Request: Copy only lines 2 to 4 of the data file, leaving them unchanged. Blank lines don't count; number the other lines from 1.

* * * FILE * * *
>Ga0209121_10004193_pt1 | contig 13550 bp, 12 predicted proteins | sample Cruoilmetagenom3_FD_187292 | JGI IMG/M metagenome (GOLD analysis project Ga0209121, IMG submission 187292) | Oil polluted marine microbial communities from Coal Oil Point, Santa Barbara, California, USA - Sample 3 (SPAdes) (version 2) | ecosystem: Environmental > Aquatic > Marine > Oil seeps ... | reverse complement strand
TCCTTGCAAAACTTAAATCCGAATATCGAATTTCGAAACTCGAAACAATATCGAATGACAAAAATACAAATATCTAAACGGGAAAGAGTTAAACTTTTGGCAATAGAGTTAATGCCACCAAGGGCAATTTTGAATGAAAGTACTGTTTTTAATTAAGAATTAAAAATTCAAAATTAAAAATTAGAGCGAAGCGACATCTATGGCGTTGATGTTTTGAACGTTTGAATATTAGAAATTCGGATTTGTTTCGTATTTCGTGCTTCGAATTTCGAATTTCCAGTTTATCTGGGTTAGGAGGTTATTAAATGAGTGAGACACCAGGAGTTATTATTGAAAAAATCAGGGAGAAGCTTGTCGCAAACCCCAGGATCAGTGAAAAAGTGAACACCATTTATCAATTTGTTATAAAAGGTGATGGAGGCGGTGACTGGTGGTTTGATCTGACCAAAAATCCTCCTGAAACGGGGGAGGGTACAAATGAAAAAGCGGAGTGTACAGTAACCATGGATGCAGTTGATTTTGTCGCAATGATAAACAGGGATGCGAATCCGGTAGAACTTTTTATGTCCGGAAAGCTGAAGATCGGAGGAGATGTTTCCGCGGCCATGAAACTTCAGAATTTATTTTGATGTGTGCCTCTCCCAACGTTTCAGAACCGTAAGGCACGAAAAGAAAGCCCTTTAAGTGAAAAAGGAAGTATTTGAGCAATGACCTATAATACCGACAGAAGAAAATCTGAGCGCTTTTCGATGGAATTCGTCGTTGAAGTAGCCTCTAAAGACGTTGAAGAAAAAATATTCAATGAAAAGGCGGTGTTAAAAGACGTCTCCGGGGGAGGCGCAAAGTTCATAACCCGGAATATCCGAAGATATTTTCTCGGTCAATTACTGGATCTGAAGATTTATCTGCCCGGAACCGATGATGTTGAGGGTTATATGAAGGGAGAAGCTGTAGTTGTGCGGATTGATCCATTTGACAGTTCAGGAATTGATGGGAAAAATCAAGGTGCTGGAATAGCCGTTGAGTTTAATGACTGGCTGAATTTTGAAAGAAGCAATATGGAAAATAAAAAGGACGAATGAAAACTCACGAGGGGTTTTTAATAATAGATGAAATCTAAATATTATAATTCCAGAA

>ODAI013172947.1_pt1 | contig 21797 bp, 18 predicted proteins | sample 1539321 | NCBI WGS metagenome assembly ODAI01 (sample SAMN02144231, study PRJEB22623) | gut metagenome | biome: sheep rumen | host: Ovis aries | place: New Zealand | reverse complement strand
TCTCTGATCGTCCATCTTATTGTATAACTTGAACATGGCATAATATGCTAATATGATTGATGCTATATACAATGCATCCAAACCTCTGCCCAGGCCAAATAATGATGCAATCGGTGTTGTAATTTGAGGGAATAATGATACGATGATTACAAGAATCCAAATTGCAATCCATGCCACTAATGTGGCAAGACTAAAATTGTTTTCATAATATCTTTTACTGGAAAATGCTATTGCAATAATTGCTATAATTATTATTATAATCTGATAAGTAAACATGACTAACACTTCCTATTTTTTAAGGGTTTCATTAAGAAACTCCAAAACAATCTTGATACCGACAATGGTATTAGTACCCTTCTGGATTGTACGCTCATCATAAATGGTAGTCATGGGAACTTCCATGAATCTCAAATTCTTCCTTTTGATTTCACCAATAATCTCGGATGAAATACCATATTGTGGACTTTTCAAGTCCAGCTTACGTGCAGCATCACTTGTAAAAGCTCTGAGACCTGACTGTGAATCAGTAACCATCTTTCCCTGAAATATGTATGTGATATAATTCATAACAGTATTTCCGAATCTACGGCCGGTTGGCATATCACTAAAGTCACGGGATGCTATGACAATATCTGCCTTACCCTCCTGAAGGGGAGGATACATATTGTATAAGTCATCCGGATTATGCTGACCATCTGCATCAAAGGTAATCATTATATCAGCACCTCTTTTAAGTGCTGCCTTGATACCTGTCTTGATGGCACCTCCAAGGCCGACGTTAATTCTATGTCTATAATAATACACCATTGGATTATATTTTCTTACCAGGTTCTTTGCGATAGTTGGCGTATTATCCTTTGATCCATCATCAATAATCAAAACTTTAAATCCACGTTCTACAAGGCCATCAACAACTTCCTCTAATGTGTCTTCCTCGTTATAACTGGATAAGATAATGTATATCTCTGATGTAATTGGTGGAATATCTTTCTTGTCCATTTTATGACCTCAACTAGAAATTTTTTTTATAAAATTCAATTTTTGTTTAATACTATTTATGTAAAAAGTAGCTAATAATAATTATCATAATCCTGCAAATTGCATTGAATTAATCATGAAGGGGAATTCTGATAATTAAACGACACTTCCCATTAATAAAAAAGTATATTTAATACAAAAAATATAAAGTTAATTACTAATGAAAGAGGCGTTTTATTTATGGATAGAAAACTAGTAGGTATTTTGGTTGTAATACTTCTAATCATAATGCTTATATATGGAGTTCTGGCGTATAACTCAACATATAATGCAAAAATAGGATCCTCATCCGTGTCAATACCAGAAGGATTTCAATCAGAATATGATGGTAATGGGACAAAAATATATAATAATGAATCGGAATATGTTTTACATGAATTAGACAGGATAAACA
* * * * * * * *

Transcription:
TCCTTGCAAAACTTAAATCCGAATATCGAATTTCGAAACTCGAAACAATATCGAATGACAAAAATACAAATATCTAAACGGGAAAGAGTTAAACTTTTGGCAATAGAGTTAATGCCACCAAGGGCAATTTTGAATGAAAGTACTGTTTTTAATTAAGAATTAAAAATTCAAAATTAAAAATTAGAGCGAAGCGACATCTATGGCGTTGATGTTTTGAACGTTTGAATATTAGAAATTCGGATTTGTTTCGTATTTCGTGCTTCGAATTTCGAATTTCCAGTTTATCTGGGTTAGGAGGTTATTAAATGAGTGAGACACCAGGAGTTATTATTGAAAAAATCAGGGAGAAGCTTGTCGCAAACCCCAGGATCAGTGAAAAAGTGAACACCATTTATCAATTTGTTATAAAAGGTGATGGAGGCGGTGACTGGTGGTTTGATCTGACCAAAAATCCTCCTGAAACGGGGGAGGGTACAAATGAAAAAGCGGAGTGTACAGTAACCATGGATGCAGTTGATTTTGTCGCAATGATAAACAGGGATGCGAATCCGGTAGAACTTTTTATGTCCGGAAAGCTGAAGATCGGAGGAGATGTTTCCGCGGCCATGAAACTTCAGAATTTATTTTGATGTGTGCCTCTCCCAACGTTTCAGAACCGTAAGGCACGAAAAGAAAGCCCTTTAAGTGAAAAAGGAAGTATTTGAGCAATGACCTATAATACCGACAGAAGAAAATCTGAGCGCTTTTCGATGGAATTCGTCGTTGAAGTAGCCTCTAAAGACGTTGAAGAAAAAATATTCAATGAAAAGGCGGTGTTAAAAGACGTCTCCGGGGGAGGCGCAAAGTTCATAACCCGGAATATCCGAAGATATTTTCTCGGTCAATTACTGGATCTGAAGATTTATCTGCCCGGAACCGATGATGTTGAGGGTTATATGAAGGGAGAAGCTGTAGTTGTGCGGATTGATCCATTTGACAGTTCAGGAATTGATGGGAAAAATCAAGGTGCTGGAATAGCCGTTGAGTTTAATGACTGGCTGAATTTTGAAAGAAGCAATATGGAAAATAAAAAGGACGAATGAAAACTCACGAGGGGTTTTTAATAATAGATGAAATCTAAATATTATAATTCCAGAA

>ODAI013172947.1_pt1 | contig 21797 bp, 18 predicted proteins | sample 1539321 | NCBI WGS metagenome assembly ODAI01 (sample SAMN02144231, study PRJEB22623) | gut metagenome | biome: sheep rumen | host: Ovis aries | place: New Zealand | reverse complement strand
TCTCTGATCGTCCATCTTATTGTATAACTTGAACATGGCATAATATGCTAATATGATTGATGCTATATACAATGCATCCAAACCTCTGCCCAGGCCAAATAATGATGCAATCGGTGTTGTAATTTGAGGGAATAATGATACGATGATTACAAGAATCCAAATTGCAATCCATGCCACTAATGTGGCAAGACTAAAATTGTTTTCATAATATCTTTTACTGGAAAATGCTATTGCAATAATTGCTATAATTATTATTATAATCTGATAAGTAAACATGACTAACACTTCCTATTTTTTAAGGGTTTCATTAAGAAACTCCAAAACAATCTTGATACCGACAATGGTATTAGTACCCTTCTGGATTGTACGCTCATCATAAATGGTAGTCATGGGAACTTCCATGAATCTCAAATTCTTCCTTTTGATTTCACCAATAATCTCGGATGAAATACCATATTGTGGACTTTTCAAGTCCAGCTTACGTGCAGCATCACTTGTAAAAGCTCTGAGACCTGACTGTGAATCAGTAACCATCTTTCCCTGAAATATGTATGTGATATAATTCATAACAGTATTTCCGAATCTACGGCCGGTTGGCATATCACTAAAGTCACGGGATGCTATGACAATATCTGCCTTACCCTCCTGAAGGGGAGGATACATATTGTATAAGTCATCCGGATTATGCTGACCATCTGCATCAAAGGTAATCATTATATCAGCACCTCTTTTAAGTGCTGCCTTGATACCTGTCTTGATGGCACCTCCAAGGCCGACGTTAATTCTATGTCTATAATAATACACCATTGGATTATATTTTCTTACCAGGTTCTTTGCGATAGTTGGCGTATTATCCTTTGATCCATCATCAATAATCAAAACTTTAAATCCACGTTCTACAAGGCCATCAACAACTTCCTCTAATGTGTCTTCCTCGTTATAACTGGATAAGATAATGTATATCTCTGATGTAATTGGTGGAATATCTTTCTTGTCCATTTTATGACCTCAACTAGAAATTTTTTTTATAAAATTCAATTTTTGTTTAATACTATTTATGTAAAAAGTAGCTAATAATAATTATCATAATCCTGCAAATTGCATTGAATTAATCATGAAGGGGAATTCTGATAATTAAACGACACTTCCCATTAATAAAAAAGTATATTTAATACAAAAAATATAAAGTTAATTACTAATGAAAGAGGCGTTTTATTTATGGATAGAAAACTAGTAGGTATTTTGGTTGTAATACTTCTAATCATAATGCTTATATATGGAGTTCTGGCGTATAACTCAACATATAATGCAAAAATAGGATCCTCATCCGTGTCAATACCAGAAGGATTTCAATCAGAATATGATGGTAATGGGACAAAAATATATAATAATGAATCGGAATATGTTTTACATGAATTAGACAGGATAAACA